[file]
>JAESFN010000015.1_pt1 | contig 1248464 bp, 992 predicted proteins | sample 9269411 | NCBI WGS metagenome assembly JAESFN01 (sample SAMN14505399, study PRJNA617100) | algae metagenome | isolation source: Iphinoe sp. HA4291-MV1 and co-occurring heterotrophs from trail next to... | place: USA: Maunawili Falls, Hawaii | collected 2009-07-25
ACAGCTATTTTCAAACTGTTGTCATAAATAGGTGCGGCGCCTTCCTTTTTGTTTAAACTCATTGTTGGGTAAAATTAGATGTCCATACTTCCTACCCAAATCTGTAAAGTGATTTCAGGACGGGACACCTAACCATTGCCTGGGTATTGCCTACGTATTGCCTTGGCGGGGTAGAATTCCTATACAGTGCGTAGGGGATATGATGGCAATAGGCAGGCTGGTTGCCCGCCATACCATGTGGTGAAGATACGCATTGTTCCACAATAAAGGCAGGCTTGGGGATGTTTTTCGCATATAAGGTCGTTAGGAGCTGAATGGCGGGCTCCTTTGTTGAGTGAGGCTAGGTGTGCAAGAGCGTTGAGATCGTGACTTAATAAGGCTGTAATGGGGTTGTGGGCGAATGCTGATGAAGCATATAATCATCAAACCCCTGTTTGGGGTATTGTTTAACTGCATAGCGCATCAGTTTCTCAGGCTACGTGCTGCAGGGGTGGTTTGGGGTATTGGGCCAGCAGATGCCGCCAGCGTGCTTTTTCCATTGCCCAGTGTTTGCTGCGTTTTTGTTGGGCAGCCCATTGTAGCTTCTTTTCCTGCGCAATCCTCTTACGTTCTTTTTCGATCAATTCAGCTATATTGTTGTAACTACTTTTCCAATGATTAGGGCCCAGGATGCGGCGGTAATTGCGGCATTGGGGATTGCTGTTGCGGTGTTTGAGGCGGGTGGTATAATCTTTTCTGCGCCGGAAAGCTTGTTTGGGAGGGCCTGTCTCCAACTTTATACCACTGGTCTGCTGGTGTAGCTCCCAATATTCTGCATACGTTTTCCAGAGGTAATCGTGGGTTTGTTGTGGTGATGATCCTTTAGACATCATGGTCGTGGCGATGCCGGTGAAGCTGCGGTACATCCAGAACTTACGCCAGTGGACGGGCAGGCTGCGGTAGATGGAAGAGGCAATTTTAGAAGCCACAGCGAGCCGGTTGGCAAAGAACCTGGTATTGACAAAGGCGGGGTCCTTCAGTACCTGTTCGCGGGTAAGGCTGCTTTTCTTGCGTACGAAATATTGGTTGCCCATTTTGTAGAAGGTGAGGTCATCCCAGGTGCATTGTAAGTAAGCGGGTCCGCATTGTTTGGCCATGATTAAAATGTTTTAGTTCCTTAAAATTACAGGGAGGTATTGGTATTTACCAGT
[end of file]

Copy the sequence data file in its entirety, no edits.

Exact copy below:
>JAESFN010000015.1_pt1 | contig 1248464 bp, 992 predicted proteins | sample 9269411 | NCBI WGS metagenome assembly JAESFN01 (sample SAMN14505399, study PRJNA617100) | algae metagenome | isolation source: Iphinoe sp. HA4291-MV1 and co-occurring heterotrophs from trail next to... | place: USA: Maunawili Falls, Hawaii | collected 2009-07-25
ACAGCTATTTTCAAACTGTTGTCATAAATAGGTGCGGCGCCTTCCTTTTTGTTTAAACTCATTGTTGGGTAAAATTAGATGTCCATACTTCCTACCCAAATCTGTAAAGTGATTTCAGGACGGGACACCTAACCATTGCCTGGGTATTGCCTACGTATTGCCTTGGCGGGGTAGAATTCCTATACAGTGCGTAGGGGATATGATGGCAATAGGCAGGCTGGTTGCCCGCCATACCATGTGGTGAAGATACGCATTGTTCCACAATAAAGGCAGGCTTGGGGATGTTTTTCGCATATAAGGTCGTTAGGAGCTGAATGGCGGGCTCCTTTGTTGAGTGAGGCTAGGTGTGCAAGAGCGTTGAGATCGTGACTTAATAAGGCTGTAATGGGGTTGTGGGCGAATGCTGATGAAGCATATAATCATCAAACCCCTGTTTGGGGTATTGTTTAACTGCATAGCGCATCAGTTTCTCAGGCTACGTGCTGCAGGGGTGGTTTGGGGTATTGGGCCAGCAGATGCCGCCAGCGTGCTTTTTCCATTGCCCAGTGTTTGCTGCGTTTTTGTTGGGCAGCCCATTGTAGCTTCTTTTCCTGCGCAATCCTCTTACGTTCTTTTTCGATCAATTCAGCTATATTGTTGTAACTACTTTTCCAATGATTAGGGCCCAGGATGCGGCGGTAATTGCGGCATTGGGGATTGCTGTTGCGGTGTTTGAGGCGGGTGGTATAATCTTTTCTGCGCCGGAAAGCTTGTTTGGGAGGGCCTGTCTCCAACTTTATACCACTGGTCTGCTGGTGTAGCTCCCAATATTCTGCATACGTTTTCCAGAGGTAATCGTGGGTTTGTTGTGGTGATGATCCTTTAGACATCATGGTCGTGGCGATGCCGGTGAAGCTGCGGTACATCCAGAACTTACGCCAGTGGACGGGCAGGCTGCGGTAGATGGAAGAGGCAATTTTAGAAGCCACAGCGAGCCGGTTGGCAAAGAACCTGGTATTGACAAAGGCGGGGTCCTTCAGTACCTGTTCGCGGGTAAGGCTGCTTTTCTTGCGTACGAAATATTGGTTGCCCATTTTGTAGAAGGTGAGGTCATCCCAGGTGCATTGTAAGTAAGCGGGTCCGCATTGTTTGGCCATGATTAAAATGTTTTAGTTCCTTAAAATTACAGGGAGGTATTGGTATTTACCAGT